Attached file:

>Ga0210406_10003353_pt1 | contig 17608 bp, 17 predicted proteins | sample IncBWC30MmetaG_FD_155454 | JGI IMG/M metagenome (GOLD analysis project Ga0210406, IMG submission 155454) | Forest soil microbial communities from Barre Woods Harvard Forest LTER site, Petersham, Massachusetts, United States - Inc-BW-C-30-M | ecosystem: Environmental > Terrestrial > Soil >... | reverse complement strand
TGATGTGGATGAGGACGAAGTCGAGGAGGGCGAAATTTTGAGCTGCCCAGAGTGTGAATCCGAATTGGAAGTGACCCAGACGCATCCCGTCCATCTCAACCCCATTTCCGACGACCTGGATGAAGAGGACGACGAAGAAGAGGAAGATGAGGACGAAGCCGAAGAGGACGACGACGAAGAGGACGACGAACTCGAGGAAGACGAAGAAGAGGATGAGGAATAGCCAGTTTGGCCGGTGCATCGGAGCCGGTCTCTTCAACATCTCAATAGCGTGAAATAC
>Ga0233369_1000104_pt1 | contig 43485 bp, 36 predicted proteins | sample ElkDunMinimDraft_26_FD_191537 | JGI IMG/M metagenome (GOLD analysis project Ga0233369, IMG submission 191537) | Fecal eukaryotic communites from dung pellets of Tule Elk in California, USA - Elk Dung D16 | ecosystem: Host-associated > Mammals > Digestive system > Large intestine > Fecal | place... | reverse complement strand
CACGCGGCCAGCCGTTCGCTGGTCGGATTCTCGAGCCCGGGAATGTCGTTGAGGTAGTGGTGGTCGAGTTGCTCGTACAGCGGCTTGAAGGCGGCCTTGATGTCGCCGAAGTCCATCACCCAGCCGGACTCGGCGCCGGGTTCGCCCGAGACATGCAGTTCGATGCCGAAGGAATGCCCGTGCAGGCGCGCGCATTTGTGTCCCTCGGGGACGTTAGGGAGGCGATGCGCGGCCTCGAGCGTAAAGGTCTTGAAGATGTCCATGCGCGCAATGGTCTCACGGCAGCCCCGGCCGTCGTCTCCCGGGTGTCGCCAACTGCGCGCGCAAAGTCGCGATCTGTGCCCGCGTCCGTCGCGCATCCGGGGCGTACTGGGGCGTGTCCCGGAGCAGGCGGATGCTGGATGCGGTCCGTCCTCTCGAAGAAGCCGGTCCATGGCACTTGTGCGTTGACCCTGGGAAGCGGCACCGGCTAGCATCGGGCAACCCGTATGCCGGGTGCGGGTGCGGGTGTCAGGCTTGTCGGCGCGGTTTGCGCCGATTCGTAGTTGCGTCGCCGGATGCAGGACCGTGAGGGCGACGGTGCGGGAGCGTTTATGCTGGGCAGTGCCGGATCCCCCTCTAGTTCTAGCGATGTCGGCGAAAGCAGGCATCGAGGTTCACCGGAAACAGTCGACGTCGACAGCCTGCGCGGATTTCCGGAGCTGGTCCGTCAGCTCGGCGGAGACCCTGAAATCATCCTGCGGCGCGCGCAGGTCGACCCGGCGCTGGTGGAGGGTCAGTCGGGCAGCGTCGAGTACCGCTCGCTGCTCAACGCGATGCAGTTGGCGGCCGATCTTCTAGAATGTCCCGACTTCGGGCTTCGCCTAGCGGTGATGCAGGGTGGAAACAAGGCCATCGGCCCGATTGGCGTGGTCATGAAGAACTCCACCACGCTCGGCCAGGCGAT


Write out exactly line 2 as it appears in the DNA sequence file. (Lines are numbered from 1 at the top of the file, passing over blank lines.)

TGATGTGGATGAGGACGAAGTCGAGGAGGGCGAAATTTTGAGCTGCCCAGAGTGTGAATCCGAATTGGAAGTGACCCAGACGCATCCCGTCCATCTCAACCCCATTTCCGACGACCTGGATGAAGAGGACGACGAAGAAGAGGAAGATGAGGACGAAGCCGAAGAGGACGACGACGAAGAGGACGACGAACTCGAGGAAGACGAAGAAGAGGATGAGGAATAGCCAGTTTGGCCGGTGCATCGGAGCCGGTCTCTTCAACATCTCAATAGCGTGAAATAC